August 8, 2006
A short Microsoft Outlook e= xample.
March 17th, 2008
Siebel "business component" progra= mming
All known (unresolved) issues and feature requests are listed in the Scriptom Jira database.
Changes to each build are summarized in the Change Log.
Recent builds of Scriptom can be found here. Older versions are archive= d:
Build 10. Bundled with the Groovy 1.=
5 Windows Installer. Requires Groovy 1.5 and
(also Scriptom 1.1 and
Scriptom uses late binding. Visual Basic and VBA uses e= arly binding by default, but they also support late binding (with C= reateObject). If you are translating working Visual Basic code and= if your Scriptom code fails at the point where you've got= your call
(or whatever your object is) with an error message
then the chances are the progid "Sage...." that you are = using is the wrong one.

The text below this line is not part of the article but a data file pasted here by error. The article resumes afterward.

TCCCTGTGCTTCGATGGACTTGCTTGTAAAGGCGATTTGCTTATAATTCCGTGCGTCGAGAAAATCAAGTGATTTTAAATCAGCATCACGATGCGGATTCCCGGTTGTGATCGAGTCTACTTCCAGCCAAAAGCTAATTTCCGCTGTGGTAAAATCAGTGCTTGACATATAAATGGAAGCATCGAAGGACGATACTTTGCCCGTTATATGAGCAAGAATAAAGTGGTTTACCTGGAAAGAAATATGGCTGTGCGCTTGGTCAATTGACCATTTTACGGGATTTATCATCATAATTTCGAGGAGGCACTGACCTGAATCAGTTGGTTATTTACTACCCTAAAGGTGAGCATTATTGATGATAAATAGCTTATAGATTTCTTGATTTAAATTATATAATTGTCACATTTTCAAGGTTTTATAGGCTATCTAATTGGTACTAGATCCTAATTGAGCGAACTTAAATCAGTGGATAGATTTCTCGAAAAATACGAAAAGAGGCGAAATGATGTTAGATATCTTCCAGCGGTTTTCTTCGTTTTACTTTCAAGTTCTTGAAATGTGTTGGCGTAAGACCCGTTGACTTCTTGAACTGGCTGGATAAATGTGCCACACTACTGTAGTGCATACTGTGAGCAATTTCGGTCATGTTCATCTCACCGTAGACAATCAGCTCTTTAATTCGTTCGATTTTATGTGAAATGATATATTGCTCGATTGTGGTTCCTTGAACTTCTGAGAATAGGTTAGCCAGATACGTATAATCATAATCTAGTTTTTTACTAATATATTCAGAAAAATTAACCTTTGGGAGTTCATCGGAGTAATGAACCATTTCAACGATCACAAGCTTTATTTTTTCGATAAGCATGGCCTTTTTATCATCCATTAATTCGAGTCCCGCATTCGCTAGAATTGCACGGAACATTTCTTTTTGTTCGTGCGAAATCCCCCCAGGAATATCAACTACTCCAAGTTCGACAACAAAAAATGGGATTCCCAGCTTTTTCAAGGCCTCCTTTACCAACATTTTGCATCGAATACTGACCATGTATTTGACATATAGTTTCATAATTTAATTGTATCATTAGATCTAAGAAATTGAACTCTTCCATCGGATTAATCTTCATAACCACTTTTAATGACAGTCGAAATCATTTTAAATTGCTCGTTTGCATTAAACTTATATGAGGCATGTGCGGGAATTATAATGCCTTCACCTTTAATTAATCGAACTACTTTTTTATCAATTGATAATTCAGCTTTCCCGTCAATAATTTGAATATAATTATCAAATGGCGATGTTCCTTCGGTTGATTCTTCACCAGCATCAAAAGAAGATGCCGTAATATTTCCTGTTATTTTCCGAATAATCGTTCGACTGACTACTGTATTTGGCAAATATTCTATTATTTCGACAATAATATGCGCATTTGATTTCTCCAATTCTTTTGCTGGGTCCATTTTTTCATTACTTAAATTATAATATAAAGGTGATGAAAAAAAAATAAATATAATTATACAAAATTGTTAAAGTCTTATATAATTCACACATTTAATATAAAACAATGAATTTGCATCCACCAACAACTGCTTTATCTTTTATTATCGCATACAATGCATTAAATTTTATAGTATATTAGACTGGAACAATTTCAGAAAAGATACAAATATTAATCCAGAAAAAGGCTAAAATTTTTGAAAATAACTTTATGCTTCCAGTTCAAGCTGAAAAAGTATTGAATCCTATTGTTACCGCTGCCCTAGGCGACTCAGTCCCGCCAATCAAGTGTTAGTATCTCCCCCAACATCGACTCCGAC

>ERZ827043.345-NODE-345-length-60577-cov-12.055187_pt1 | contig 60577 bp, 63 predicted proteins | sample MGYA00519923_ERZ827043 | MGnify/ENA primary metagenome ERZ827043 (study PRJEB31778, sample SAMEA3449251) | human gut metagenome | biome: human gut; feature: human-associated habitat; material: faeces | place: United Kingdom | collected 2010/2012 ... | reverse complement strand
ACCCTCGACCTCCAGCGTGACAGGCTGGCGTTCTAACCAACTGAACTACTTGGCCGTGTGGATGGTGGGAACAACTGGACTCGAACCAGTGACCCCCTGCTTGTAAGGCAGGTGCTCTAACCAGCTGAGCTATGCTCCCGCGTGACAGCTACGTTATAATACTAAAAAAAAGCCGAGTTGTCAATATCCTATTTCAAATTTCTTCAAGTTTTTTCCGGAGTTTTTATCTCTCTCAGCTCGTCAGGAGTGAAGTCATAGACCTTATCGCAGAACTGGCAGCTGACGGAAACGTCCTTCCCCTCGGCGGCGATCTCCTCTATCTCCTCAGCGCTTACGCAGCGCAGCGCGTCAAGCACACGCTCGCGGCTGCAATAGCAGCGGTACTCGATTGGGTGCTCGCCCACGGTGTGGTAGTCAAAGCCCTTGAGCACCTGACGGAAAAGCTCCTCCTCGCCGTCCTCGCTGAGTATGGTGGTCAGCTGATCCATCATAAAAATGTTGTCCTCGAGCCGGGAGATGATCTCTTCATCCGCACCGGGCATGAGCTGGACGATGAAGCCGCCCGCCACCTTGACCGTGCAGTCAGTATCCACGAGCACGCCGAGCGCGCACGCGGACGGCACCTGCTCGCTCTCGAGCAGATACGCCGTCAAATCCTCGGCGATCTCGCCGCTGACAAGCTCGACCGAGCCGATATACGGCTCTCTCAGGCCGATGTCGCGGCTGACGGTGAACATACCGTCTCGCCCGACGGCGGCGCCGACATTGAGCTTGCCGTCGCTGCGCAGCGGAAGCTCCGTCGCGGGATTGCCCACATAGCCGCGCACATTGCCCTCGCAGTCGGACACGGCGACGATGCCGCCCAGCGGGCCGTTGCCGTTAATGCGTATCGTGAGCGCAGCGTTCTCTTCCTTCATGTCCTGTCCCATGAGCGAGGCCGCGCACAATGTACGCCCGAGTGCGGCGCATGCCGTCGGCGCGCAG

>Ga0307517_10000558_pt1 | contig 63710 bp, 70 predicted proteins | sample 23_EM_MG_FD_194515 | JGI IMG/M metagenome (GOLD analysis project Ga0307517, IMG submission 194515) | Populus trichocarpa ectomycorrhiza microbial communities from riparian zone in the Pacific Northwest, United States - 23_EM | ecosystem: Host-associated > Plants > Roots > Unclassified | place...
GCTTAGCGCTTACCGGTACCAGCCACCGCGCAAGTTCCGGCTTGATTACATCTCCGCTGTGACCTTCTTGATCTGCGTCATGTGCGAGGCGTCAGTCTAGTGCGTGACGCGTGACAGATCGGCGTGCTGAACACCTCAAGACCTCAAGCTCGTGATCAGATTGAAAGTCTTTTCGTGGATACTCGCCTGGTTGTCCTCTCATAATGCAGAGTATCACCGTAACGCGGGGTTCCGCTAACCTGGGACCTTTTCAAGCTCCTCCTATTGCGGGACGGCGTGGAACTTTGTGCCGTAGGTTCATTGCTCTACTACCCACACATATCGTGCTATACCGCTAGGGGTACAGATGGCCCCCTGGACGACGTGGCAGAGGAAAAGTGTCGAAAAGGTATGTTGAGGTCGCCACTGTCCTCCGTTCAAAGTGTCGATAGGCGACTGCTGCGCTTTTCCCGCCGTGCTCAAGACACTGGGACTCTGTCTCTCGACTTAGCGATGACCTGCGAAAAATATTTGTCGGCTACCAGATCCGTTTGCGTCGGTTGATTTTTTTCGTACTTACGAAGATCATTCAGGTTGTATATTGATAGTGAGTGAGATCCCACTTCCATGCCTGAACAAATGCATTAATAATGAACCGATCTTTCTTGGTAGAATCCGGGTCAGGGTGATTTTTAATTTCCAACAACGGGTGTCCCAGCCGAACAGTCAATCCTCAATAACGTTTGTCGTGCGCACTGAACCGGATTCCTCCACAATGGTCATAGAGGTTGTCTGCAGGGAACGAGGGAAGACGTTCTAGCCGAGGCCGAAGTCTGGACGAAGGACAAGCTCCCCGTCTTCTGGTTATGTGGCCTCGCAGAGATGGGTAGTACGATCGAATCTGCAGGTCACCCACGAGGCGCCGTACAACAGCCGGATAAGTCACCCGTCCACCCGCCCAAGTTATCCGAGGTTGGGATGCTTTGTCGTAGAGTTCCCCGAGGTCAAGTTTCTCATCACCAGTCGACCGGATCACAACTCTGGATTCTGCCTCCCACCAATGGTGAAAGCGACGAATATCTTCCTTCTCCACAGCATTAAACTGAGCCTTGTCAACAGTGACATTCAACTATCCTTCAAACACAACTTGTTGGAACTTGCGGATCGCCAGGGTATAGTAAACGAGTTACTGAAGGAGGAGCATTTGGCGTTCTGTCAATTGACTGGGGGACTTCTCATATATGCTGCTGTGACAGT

So you need to go and look in the registry to find what it might be. One= way to do this is with Microsoft's new Powershell cmd utility which you ca= n download from the ms web site. Install this and run the command line
It will produce a ream of different progids which you can sort and searc= h for one that looks a likely candidate. In my case it was SDOEngine.14
Alternatively if you have used the scriptom utility ExtractTlbInfo.groov= y to generate name maps for the com object you could read the source code f= or the (in my case SageDateObject140.java) class and you might find some co= de and/or comment like this:
Additionally, you can use the Object Browser included with Visu= al Basic (I recommend the one with VBA) to figure out possible progids and = then search the registry. This is a good way to associate interfaces = (and their methods) with a particular progid. If there are VBScri= pt or JScript examples available, they will include the corre= ct progids, since these languages are always late-bound.
If all else fails, hit the Groovy mailing lists. There are lots of= people out there with COM experience who can point you in the right direct= ion.